Statement at the 64th session of the United Nations Committee on the Peaceful Uses of Outer Space (COPUOS)
64th Session, Vienna, 25 August – 3 September 2021
Agenda Item 4: General Exchange of Views
Statement by Germany
Honorable Mr. Chairman,
On behalf of the German delegation let me congratulate you on your election and assure you of our full support. We would also like to express our gratitude to Mr. André Rypl for his guidance throughout the last session in 2019.
We also thank the Office of Outer Space Affairs led by Ms. Simonetta Di Pippo for fulfilling its outstanding work in preparation of this year’s meetings under still unprecedented difficult circumstances.
Mr. Chairman, distinguished Delegates,
during the Covid-19 pandemic, space technology, data and applications served as a valuable tool in areas such as healthcare, telecommunications and logistics not only within the health delivery system. Their potential contribution to the implementation of the global agendas on sustainable development, climate change and disaster management are significant and international cooperation is therefore key to bringing the benefits of space to everyone.
Germany understands that a multilateral approach is fundamental to achieving our objectives. Therefore, we consider the “Space2030” agenda and its implementation plan as essential tools. They will lay out the path for COPUOS and its two subcommittees, member states and interested stakeholders to address the issue of sustainability of outer space activities, advance the global governance of outer space activities and strengthen capacity-building and technical assistance in the field of space applications, policy and law. It is of great importance, that the Working Group finalizes its work and that COPUOS presents a consented text to the General Assembly. We are therefore looking forward to constructive discussions with a spirit of flexibility during the present session to reach the necessary consensus.
Mr. Chairman, distinguished delegates,
COPUOS and its two subcommittees remain unique platforms for the development of global space governance; and the establishment of two new working groups underlines the need for further cooperation and guidance. Germany is pleased that decisions on the chairmanship of the working groups on the long-term sustainability of outer space activities and on space resources could be reached. In order to take up substantive discussions, agreement on the terms of reference as well as the work plans of the respective working groups is now of great importance. We are committed to taking an active role in the constructive exchange on these issues.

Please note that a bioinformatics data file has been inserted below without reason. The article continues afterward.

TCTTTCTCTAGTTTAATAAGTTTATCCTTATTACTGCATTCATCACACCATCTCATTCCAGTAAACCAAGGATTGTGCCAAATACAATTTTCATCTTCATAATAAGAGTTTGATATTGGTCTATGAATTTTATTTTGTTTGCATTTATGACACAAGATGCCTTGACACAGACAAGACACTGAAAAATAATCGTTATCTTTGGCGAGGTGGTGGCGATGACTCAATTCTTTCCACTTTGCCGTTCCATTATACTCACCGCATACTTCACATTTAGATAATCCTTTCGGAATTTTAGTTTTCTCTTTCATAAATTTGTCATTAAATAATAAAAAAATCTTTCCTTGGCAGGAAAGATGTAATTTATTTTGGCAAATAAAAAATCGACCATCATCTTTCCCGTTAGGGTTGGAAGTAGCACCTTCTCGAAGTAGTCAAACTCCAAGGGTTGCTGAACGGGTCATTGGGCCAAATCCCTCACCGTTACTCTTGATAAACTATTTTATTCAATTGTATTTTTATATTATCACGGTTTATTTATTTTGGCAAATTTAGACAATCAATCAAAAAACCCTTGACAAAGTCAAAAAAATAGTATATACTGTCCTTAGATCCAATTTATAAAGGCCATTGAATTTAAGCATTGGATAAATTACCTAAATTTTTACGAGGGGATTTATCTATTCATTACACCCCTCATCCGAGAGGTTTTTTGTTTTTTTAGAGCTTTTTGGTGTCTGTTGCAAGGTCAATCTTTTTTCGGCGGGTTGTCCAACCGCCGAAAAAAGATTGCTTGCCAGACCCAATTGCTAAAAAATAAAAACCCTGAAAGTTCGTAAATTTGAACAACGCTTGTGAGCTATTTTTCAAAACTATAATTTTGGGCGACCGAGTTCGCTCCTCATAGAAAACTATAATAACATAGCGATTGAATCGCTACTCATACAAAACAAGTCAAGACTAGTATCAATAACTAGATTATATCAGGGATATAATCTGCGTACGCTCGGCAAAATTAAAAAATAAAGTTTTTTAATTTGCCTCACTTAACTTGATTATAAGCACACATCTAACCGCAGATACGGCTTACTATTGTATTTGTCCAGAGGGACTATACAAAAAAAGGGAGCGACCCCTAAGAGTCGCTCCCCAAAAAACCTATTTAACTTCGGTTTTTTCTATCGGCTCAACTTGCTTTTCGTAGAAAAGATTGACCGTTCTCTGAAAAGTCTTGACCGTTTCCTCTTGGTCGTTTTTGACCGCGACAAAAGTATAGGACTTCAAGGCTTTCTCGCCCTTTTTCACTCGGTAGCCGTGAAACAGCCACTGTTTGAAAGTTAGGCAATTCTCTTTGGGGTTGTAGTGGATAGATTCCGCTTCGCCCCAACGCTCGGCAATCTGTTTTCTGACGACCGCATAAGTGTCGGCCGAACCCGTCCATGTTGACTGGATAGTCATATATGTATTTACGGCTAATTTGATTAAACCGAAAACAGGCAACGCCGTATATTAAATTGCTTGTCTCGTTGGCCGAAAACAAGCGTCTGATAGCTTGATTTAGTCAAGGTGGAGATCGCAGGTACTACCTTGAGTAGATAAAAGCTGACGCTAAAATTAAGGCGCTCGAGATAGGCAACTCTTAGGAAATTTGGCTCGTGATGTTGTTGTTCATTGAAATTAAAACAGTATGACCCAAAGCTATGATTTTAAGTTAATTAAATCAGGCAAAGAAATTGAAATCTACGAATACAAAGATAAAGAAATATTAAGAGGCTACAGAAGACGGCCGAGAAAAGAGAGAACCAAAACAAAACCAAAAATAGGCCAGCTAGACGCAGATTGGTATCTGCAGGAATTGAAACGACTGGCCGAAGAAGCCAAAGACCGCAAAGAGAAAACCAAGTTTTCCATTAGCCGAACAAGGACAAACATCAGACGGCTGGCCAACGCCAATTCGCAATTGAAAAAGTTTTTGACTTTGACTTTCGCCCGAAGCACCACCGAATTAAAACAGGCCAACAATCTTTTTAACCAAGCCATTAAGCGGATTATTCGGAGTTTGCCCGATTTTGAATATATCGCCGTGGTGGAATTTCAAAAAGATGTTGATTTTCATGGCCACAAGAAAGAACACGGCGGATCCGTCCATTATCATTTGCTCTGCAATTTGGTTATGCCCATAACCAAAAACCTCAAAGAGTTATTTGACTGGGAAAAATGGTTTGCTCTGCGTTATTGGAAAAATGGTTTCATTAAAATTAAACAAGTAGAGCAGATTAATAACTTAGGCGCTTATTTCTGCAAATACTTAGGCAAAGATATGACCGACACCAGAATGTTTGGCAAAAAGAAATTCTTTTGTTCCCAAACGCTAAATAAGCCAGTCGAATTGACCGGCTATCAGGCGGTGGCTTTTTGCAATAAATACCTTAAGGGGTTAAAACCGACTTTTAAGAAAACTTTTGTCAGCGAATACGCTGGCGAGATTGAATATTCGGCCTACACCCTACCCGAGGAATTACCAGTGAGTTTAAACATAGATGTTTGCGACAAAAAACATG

Finally, I would like to present briefly some activities in the German space program. As outlined in its space strategy, Germany sees space as a key to solving global challenges. To this end, we have placed a strong emphasis on measuring our space projects according to their contribution to social, economic and scientific objectives. I will give you some examples:
• As part of the Data4Human project German researchers are developing analysis methods and tools to provide data from satellites, aircraft, drones, ground-based sensors and web-based sources to support decision-making in crisis situations. The researchers are also working with the United Nations Development Programme (UNDP) and other humanitarian aid organizations on further data analysis, such as documenting reconstruction after a disaster or the effectiveness of humanitarian aid.
• With the EO College Portal the German Aerospace Centre DLR offers together with ESA massive open online courses about remote sensing – accessible from around the world, thereby contributing to space-related education without any barriers to participation.
Germany will continue to support international efforts such as:
• UN-SPIDER, in particular via its regional office in Bonn, which -together with the University of Bonn- conducts important capacity-building activities and provides substantial information resources on disaster management. We are also glad to announce an extension of the secondment of personnel, through the Junior Professional Officers programme, to the office in Bonn. The new JPO will support the office for at least the next two years.
• We further support efforts such as the International Charter on Space and Major Disasters,
• or the Committee on Earth Observation Satellites (CEOS).
Let me conclude by reiterating the importance Germany attaches to strengthening the role of this Committee and UNOOSA as a unique platform for international cooperation in the peaceful uses of outer space and in space activities.
We thank you for your kind attention.